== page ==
Admissions officers also want to know what you’re doing outside of high school. Using your summer wisely is a great way to set yourself apart from other applicants. Below are four ways to take advantage of your summer.
Trying how to decide how to spend your summer? Use our Summer Goals Worksheet to match your passions with summer opportunities.
Demonstrate your work ethic to admissions officers by holding a job (of some sort) over the summer. Keep in mind that “work” includes a broad range of activities, such as:
Each of the above are valuable additions to your college application. Family responsibilities are not “lesser” to having a paid job. The important thing is that you are demonstrating your responsibility and work ethic through how you spend your summer
Display your passion for a certain cause by volunteering over the summer. Even if you’re only able to volunteer a few hours each week, making the effort to do so will help you stand out.
Keep in mind that genuine passion is very important in this particular activity. Volunteering just to fulfill a graduation requirement won’t leave a positive impression of you. Make sure to search for an organization with a mission or field you are interested in. If you are able to connect volunteering to your career interests, admissions officers will pay attention.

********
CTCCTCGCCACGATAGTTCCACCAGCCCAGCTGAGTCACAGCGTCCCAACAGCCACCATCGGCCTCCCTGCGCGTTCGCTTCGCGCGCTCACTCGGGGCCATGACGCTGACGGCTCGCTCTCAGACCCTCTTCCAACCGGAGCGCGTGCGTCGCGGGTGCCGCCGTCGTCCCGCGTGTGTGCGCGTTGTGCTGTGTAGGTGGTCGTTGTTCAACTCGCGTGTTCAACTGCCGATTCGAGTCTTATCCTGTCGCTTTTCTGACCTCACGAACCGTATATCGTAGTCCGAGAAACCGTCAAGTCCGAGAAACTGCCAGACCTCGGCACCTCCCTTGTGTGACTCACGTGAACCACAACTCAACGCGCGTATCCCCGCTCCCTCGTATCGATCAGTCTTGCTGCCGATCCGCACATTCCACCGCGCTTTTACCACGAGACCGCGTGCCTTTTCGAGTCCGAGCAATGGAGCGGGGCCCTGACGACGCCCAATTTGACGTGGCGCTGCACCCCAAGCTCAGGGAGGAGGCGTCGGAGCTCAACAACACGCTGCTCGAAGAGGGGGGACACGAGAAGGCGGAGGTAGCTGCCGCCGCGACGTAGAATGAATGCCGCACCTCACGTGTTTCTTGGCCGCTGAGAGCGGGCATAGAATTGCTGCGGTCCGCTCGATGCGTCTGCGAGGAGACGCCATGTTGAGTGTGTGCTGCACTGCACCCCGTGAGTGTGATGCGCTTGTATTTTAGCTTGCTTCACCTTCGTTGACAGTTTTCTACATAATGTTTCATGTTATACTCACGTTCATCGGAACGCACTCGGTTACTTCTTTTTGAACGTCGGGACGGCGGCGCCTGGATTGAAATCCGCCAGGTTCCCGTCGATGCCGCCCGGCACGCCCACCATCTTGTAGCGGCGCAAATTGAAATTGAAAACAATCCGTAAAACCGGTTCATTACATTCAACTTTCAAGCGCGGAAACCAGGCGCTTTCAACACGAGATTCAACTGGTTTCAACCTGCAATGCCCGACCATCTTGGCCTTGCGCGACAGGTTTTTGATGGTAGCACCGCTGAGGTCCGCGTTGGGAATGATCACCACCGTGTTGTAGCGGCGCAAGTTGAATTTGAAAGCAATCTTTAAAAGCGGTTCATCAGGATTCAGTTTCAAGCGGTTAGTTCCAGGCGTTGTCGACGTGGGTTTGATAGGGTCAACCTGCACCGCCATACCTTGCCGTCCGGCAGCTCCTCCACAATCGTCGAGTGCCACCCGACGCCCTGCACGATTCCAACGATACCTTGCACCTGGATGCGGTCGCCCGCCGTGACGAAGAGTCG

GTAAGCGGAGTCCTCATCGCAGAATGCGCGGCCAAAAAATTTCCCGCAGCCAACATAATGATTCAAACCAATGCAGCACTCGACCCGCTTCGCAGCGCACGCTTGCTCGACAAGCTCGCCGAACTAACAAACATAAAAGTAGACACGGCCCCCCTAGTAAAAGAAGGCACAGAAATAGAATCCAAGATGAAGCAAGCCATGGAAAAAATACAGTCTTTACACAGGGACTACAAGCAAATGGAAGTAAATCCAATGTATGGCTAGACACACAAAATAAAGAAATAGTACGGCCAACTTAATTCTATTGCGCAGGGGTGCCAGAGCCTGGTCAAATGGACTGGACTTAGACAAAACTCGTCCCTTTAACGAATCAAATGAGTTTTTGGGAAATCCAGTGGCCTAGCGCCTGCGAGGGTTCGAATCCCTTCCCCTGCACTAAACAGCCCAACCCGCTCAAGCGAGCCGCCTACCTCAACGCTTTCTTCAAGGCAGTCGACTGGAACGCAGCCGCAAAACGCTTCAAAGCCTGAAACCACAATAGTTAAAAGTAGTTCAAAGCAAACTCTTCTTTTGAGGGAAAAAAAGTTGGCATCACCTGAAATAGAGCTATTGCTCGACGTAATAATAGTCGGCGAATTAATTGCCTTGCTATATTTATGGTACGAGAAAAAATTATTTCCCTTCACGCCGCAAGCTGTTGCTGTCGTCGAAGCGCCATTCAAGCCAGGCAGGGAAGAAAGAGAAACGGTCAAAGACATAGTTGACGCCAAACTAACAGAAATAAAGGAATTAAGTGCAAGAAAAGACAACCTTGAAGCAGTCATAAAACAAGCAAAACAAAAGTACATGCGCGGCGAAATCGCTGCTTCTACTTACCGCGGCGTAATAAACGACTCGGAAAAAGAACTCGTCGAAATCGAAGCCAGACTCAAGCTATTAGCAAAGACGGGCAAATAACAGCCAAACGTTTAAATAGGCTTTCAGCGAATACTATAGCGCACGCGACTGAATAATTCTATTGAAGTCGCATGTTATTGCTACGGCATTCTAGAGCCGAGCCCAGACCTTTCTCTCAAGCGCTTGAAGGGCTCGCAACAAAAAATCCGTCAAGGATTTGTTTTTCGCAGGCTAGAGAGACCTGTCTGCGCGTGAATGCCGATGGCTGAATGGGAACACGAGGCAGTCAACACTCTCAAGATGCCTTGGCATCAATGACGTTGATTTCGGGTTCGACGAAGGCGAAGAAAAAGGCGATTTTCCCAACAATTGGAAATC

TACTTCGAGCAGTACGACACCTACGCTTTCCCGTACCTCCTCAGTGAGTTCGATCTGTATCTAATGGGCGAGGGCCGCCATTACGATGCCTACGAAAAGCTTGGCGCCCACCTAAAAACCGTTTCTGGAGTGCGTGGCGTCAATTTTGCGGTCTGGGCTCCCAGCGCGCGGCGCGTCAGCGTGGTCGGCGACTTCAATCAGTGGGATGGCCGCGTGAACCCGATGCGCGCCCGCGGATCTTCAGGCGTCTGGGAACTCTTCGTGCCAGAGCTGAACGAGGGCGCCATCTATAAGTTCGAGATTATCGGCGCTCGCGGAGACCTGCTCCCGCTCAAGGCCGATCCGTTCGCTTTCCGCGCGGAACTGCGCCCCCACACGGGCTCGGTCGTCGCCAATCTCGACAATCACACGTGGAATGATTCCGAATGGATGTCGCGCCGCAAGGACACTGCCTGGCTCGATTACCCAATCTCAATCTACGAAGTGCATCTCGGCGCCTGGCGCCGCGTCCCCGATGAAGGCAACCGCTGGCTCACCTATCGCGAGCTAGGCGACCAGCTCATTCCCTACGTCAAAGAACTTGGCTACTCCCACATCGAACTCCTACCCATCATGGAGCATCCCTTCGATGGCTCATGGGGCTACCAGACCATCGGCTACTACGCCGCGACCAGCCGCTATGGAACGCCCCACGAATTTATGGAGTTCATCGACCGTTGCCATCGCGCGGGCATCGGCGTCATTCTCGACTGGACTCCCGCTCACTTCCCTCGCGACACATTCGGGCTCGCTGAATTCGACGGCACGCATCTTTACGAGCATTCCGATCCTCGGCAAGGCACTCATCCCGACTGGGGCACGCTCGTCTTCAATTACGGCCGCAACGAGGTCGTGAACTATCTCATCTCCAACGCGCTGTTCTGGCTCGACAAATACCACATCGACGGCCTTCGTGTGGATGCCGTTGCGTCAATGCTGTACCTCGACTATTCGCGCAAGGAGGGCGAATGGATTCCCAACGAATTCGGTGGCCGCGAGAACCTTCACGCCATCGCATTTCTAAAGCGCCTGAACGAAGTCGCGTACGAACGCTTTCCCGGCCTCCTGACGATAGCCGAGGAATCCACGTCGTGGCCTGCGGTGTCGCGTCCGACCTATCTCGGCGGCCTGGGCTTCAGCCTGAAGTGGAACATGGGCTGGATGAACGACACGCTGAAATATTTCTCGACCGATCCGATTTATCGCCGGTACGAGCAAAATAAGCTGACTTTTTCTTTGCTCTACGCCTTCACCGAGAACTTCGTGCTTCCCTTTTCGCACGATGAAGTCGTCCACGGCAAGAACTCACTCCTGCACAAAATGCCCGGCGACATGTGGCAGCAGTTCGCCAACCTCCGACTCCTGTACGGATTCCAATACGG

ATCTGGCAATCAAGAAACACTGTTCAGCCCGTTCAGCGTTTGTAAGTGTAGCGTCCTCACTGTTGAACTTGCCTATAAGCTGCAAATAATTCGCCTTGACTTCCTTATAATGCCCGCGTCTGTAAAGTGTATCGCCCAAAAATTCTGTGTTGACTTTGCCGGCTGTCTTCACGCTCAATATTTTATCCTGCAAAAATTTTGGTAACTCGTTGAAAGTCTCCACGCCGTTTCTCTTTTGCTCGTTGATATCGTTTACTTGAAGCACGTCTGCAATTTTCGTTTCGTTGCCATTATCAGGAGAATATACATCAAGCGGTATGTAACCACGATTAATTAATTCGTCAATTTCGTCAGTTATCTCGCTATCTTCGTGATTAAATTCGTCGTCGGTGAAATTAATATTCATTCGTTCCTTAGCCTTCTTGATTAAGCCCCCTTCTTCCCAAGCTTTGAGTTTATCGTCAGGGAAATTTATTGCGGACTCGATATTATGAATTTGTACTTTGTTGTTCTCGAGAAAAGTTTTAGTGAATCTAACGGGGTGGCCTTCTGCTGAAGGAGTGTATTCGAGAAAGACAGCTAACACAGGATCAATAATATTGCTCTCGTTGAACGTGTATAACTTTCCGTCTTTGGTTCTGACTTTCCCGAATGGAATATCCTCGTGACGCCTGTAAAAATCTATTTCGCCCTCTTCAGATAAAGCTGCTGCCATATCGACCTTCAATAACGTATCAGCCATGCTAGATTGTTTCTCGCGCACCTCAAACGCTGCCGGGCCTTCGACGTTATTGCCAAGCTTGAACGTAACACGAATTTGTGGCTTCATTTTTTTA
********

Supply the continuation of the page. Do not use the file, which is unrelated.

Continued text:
Prove your intellectual excitement by taking a summer course from a local college, high school, or even online. As a high school student, you might be able to get discounts on community college courses, and these classes can often transfer for high school credit.
If you want to take a class not offered in your area, look into free online courses -- such as Massive Open Online Courses (MOOCs). While you might not be able to gain credit for these courses, you will be able to demonstrate your active interest in a particular area or career field.
Many colleges offer summer programs for high school students in a variety of subjects. This is a great opportunity to experience life beyond high school and to gain first-hand experience of college life.
However, many summer programs (especially residential ones where you live on campus) can be quite expensive. Scholarships are available through the College Prep Scholars Program and many programs offer financial aid.